‘In the beginning, I had to go and manage each and every seminar, but now there are a lot of activities successfully happening in my absence as well. I feel like I have sown a seed, and now the plant is growing day by day.’ Amna Saeed.

The pilot was successful, and the university model was wholeheartedly embraced. By next year, six universities, in cities including Bahawalpur and Karachi, will have taught the Active Citizens course to over 10,000 students. The programme will soon be launched in 15 colleges across Jammu and Kashmir.

And the Higher Education Commission of Pakistan has now agreed to roll out Active Citizens to all public universities by 2017 – embedding Active Citizens across Pakistan’s education system, and making social action a fundamental part of every student’s life

For Amna, this is an exciting prospect. She believes Active Citizens training not only

encourages citizenship and engagement, but is also invaluable at a professional level.

‘Skills like planning, management, communication, are missing in the education system. All students should go through Active Citizens to become more confident about whatever they do.’ Amna Saeed.

Bahria University Psychology lecturer and Active Citizens facilitator Kiran Ahmad agrees. Although Amna’s scepticism was shared by many of his Karachi-based students, they soon recognised that the unique nature of the Active Citizens model actually supports health and social sciences learning.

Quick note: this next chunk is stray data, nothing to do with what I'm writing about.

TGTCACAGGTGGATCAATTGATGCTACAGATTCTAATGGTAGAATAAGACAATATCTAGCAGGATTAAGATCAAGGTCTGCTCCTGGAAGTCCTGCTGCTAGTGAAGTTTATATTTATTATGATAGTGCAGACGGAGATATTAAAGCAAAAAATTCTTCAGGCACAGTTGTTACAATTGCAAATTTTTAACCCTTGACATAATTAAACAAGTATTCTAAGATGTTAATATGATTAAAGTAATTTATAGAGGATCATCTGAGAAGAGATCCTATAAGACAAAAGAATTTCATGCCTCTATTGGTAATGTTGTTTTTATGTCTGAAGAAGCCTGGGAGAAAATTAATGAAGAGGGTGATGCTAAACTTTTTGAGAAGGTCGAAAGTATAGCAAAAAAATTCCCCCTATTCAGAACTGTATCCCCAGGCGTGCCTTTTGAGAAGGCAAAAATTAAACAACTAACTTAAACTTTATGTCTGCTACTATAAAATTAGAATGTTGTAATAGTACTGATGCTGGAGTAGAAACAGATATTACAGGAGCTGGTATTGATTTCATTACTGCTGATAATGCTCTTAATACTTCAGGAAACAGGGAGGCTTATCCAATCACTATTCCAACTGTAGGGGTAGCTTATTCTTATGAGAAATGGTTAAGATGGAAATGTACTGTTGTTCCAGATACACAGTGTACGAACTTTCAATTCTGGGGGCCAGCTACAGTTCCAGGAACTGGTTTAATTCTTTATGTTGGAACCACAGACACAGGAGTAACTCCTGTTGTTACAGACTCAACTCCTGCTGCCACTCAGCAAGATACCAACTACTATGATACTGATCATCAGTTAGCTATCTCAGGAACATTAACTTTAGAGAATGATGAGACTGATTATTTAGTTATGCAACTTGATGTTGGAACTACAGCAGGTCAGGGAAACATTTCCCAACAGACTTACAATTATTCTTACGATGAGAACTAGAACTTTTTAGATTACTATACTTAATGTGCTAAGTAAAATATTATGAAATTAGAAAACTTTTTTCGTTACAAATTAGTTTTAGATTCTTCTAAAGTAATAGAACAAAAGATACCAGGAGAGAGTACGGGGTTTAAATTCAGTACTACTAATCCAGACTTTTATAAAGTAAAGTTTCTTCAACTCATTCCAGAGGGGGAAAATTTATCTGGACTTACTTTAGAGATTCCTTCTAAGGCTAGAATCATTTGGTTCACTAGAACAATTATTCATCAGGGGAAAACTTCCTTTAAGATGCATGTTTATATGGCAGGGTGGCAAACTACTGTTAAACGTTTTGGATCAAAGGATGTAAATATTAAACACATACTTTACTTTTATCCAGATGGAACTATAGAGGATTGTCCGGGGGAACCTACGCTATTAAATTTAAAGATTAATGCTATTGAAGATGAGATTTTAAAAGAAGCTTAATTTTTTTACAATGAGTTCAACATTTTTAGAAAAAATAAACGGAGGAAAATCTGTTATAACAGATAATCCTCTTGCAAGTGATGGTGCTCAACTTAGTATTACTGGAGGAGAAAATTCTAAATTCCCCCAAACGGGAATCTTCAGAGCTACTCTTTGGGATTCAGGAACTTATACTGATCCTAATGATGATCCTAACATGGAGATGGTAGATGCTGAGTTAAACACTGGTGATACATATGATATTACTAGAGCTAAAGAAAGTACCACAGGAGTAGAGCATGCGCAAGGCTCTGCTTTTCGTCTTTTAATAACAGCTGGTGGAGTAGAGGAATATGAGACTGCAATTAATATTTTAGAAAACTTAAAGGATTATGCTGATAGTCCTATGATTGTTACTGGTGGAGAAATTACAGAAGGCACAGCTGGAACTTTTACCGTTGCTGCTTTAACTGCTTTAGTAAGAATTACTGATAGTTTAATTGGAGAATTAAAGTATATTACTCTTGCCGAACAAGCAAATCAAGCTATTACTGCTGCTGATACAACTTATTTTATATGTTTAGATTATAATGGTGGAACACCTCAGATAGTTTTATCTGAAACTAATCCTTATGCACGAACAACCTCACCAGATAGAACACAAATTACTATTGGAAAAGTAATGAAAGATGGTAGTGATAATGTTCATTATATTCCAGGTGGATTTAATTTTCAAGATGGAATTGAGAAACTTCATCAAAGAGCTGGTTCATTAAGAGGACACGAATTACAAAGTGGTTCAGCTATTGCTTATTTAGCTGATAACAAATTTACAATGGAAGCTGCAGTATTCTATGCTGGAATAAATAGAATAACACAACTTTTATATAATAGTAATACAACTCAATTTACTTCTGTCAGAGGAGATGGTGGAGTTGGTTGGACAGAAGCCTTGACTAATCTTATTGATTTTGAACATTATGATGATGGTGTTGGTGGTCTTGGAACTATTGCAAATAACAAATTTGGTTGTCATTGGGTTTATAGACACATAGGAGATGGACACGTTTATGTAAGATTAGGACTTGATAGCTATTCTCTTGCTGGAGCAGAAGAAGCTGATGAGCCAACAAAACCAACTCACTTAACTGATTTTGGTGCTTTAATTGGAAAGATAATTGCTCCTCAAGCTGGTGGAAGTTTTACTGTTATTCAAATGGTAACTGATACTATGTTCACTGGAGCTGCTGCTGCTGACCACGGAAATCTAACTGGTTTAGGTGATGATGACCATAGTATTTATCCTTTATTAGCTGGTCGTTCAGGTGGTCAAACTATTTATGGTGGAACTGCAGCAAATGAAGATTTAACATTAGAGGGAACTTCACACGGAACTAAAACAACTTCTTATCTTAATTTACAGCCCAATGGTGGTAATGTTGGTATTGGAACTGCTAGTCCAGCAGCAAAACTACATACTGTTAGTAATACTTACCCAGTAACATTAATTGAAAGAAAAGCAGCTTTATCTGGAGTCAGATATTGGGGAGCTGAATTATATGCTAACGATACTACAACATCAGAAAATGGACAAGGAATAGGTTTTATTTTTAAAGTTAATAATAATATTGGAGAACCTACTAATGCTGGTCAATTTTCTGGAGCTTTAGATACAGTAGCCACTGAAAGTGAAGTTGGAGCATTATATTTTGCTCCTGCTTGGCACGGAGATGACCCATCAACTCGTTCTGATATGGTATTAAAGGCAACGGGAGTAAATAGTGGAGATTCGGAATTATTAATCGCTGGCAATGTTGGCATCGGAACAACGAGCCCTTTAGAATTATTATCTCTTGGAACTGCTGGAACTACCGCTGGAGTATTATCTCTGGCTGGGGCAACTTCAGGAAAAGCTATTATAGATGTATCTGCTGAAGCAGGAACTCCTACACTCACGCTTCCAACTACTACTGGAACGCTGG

‘Once they got out into the field, they realised that their understanding of psychology helped them in their field experiences, and vice versa. Now I have a large class of excited students who even before starting the course have already mapped out their projects.’

The university model is made up of four eight-hour modules based on the classic Active Citizens themes of identity and culture; debate and dialogue; society and citizenship; and project and business planning.

Students then run a social action project in their local communities for six months.

The UK-based Citizenship Foundation adapted Active Citizens for an academic setting, and the model offers citizenship training, opportunities for community engagement, a chance to participate in national and international youth exchanges and policy dialogues – including Active Citizens International Study Visits – and training in participatory methodologies and facilitation.

The course is also designed to be completely flexible and sustainable. After a year’s support, the British Council hands over management to the universities.